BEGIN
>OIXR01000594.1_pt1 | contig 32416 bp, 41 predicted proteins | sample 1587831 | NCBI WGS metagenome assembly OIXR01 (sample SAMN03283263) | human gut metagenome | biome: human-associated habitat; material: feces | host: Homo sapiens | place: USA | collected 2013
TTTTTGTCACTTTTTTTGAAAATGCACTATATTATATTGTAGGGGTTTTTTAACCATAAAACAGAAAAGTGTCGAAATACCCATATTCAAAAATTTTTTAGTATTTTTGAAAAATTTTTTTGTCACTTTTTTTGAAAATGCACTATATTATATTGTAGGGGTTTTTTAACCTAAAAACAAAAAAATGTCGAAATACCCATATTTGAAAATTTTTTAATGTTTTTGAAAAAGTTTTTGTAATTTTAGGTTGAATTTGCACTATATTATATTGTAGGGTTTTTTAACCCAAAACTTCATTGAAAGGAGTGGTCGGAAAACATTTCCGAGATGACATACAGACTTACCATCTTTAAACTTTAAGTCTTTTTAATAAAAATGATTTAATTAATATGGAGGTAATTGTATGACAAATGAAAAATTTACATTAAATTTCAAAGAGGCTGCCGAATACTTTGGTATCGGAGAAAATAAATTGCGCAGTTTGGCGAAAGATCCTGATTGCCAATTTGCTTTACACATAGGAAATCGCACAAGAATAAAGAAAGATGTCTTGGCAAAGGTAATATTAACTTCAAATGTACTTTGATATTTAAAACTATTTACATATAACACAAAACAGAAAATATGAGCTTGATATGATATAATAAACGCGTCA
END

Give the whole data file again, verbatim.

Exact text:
>OIXR01000594.1_pt1 | contig 32416 bp, 41 predicted proteins | sample 1587831 | NCBI WGS metagenome assembly OIXR01 (sample SAMN03283263) | human gut metagenome | biome: human-associated habitat; material: feces | host: Homo sapiens | place: USA | collected 2013
TTTTTGTCACTTTTTTTGAAAATGCACTATATTATATTGTAGGGGTTTTTTAACCATAAAACAGAAAAGTGTCGAAATACCCATATTCAAAAATTTTTTAGTATTTTTGAAAAATTTTTTTGTCACTTTTTTTGAAAATGCACTATATTATATTGTAGGGGTTTTTTAACCTAAAAACAAAAAAATGTCGAAATACCCATATTTGAAAATTTTTTAATGTTTTTGAAAAAGTTTTTGTAATTTTAGGTTGAATTTGCACTATATTATATTGTAGGGTTTTTTAACCCAAAACTTCATTGAAAGGAGTGGTCGGAAAACATTTCCGAGATGACATACAGACTTACCATCTTTAAACTTTAAGTCTTTTTAATAAAAATGATTTAATTAATATGGAGGTAATTGTATGACAAATGAAAAATTTACATTAAATTTCAAAGAGGCTGCCGAATACTTTGGTATCGGAGAAAATAAATTGCGCAGTTTGGCGAAAGATCCTGATTGCCAATTTGCTTTACACATAGGAAATCGCACAAGAATAAAGAAAGATGTCTTGGCAAAGGTAATATTAACTTCAAATGTACTTTGATATTTAAAACTATTTACATATAACACAAAACAGAAAATATGAGCTTGATATGATATAATAAACGCGTCA